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Medical Exceptions Procedures

Updated June 23, 2020

The NCAA list of banned drug classes (NCAA Bylaw 31.2.3) is composed of substances that are generally purported to be performance enhancing and/or potentially harmful to the health and safety of the student-athlete.

The NCAA recognizes that some banned substances are used for legitimate medical purposes. Accordingly, the NCAA allows exception to be made for those student-athletes with a documented medical history demonstrating the need for treatment with a banned medication. Exceptions may be granted for substances included in the following classes of banned drugs: anabolic agents*, stimulants, beta blockers, diuretics, anti-estrogens*, beta-2 agonists,peptide hormone* and narcotics* (see subpart 2 below). No medical exception review is available for substances in the class of cannabinoids.

  1. Alternative non-banned medications for the treatment of various conditions may exist and should be considered before an exception is pursued.
  2. In the event that the student-athlete and the physician (in coordination with sports-medicine staff at the student-athlete's institution) agree that no appropriate alternative medication to the use of the banned substance is available, the decision may be made to use a medication that falls under an NCAA class of banned drugs.

    Note: The use of an *anabolic agent, anti-estrogen or peptide hormone must be approved by the NCAA before the student-athlete is allowed to participate in competition while taking these medications. The institution, through its director of athletics, may request an exception for use of an anabolic agent, anti-estrogen or peptide hormone by submitting to the NCAA medical documentation from the prescribing physician supporting the diagnosis and treatment.
  3. The institution should maintain documentation that supports the use of medication in the student-athlete's medical record on campus. The documentation can be a letter or copies of medical notes from the prescribing physician that documents how the diagnosis was reached, and that the student-athlete has a medical history demonstrating the need for treatment with the banned medication. The letter should contain information as to the diagnosis (including appropriate verification of the diagnosis), medical history and dosage information.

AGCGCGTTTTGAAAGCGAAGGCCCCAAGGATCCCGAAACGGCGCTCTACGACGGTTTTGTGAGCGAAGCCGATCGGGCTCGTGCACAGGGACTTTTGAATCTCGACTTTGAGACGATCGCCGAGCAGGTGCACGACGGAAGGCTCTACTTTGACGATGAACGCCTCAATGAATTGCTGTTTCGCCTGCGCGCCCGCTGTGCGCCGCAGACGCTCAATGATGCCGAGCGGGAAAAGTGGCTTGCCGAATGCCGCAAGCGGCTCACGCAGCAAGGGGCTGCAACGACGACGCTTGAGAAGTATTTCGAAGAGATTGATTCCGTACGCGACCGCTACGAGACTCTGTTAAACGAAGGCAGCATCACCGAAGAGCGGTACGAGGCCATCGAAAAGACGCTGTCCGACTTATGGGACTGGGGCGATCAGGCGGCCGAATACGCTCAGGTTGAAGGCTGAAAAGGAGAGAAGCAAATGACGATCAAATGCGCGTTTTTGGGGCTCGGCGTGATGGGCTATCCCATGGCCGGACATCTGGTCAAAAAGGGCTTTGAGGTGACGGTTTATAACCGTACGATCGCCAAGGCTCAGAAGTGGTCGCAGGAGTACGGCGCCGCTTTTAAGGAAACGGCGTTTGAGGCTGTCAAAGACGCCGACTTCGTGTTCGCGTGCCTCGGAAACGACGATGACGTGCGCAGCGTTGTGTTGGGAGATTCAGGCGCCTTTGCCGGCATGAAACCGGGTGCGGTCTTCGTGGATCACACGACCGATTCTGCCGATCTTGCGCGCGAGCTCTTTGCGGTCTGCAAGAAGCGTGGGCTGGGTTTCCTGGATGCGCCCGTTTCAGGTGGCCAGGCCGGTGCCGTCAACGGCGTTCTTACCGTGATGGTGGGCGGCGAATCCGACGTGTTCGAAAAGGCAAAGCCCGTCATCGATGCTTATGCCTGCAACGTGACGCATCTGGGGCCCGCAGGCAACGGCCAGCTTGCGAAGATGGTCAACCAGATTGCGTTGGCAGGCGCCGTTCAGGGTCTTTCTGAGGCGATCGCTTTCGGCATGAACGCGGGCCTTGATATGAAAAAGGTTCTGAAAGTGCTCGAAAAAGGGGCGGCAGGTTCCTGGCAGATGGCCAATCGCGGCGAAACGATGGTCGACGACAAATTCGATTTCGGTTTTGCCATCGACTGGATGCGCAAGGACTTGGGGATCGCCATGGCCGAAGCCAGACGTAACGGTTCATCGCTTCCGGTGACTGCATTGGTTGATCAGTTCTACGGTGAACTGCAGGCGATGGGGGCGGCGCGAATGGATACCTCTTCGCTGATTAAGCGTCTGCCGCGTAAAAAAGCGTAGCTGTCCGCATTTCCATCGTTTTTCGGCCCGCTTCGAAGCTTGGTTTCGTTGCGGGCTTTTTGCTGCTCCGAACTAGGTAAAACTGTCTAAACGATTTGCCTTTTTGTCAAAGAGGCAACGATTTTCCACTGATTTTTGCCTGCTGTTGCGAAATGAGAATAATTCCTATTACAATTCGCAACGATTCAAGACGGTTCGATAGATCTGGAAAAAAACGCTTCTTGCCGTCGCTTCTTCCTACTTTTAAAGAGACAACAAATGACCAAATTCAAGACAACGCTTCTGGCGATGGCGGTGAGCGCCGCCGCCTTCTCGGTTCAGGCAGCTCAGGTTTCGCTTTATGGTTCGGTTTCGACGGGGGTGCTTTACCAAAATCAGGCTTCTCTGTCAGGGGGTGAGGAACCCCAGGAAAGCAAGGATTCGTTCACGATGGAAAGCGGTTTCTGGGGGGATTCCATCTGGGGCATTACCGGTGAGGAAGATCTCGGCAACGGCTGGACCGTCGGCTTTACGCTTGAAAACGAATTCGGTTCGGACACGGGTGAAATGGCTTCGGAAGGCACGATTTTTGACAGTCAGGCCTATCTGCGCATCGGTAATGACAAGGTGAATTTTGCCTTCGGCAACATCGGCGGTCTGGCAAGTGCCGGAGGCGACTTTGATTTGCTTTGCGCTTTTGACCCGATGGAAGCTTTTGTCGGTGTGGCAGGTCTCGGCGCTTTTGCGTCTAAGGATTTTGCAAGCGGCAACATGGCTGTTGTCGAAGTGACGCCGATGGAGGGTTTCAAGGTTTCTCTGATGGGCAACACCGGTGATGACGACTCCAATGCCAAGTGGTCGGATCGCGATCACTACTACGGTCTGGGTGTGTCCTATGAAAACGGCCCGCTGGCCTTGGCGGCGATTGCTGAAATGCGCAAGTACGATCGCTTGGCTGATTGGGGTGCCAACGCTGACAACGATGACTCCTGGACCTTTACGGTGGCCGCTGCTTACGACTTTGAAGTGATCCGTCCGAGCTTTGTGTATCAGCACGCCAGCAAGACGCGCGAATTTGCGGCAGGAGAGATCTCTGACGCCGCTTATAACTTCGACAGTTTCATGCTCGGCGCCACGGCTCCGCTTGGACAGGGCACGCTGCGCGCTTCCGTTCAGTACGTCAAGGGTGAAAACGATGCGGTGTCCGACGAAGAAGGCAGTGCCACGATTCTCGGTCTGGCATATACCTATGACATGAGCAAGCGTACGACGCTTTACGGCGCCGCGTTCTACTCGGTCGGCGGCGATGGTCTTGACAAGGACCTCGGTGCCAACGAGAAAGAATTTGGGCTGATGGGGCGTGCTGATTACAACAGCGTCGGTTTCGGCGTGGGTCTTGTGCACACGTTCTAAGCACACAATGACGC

ADHD Medication: for a medical exception request for a positive test involving stimulant medication to treat ADHD, the NCAA requires the documentation be accompanied by the required form “NCAA Medical Exception Documentation Reporting Form to Support the Diagnosis of Attention Deficit Hyperactivity Disorder (ADHD) and Treatment with Banned Stimulant Medication,” located at
  4. Unless requesting a review for the medical use of an anabolic agent, anti-estrogen or peptide hormone, a student-athlete's medical records or physicians' letters should not be sent to the NCAA unless requested by the NCAA. Also, the use of any substance need not be reported to the drug- testing crew at the time of NCAA drug testing.
  5. In the event that a student-athlete is tested by the NCAA and tests positive for a substance for which the institution desires an exception, normal procedures for reporting positive test results will be followed (See Section 8.0 of the NCAA Drug-Testing Program Protocol). The institution may request an exception at the time of notification of the positive drug test (“A” sample) by submitting documentation to Drug Free Sport International. If the institution fails to provide medical documentation to Drug Free Sport International before the "B" sample is reported as positive to the institution, the student-athlete will be withheld from competition until such time the documentation is received, reviewed and the medical exception granted. (contact
  6. Requests for medical exceptions will be reviewed by the medical panel of the NCAA Committee on Competitive Safeguards and Medical Aspects of Sports.
  7. The NCAA will inform the director of athletics regarding the outcome of the exception request. In the event that the exception is not granted, the institution may appeal this action according to Section 8.0 of the NCAA Drug-Testing Program Protocol.

If you have questions about medical exceptions procedures for the NCAA Drug Testing Program, please contact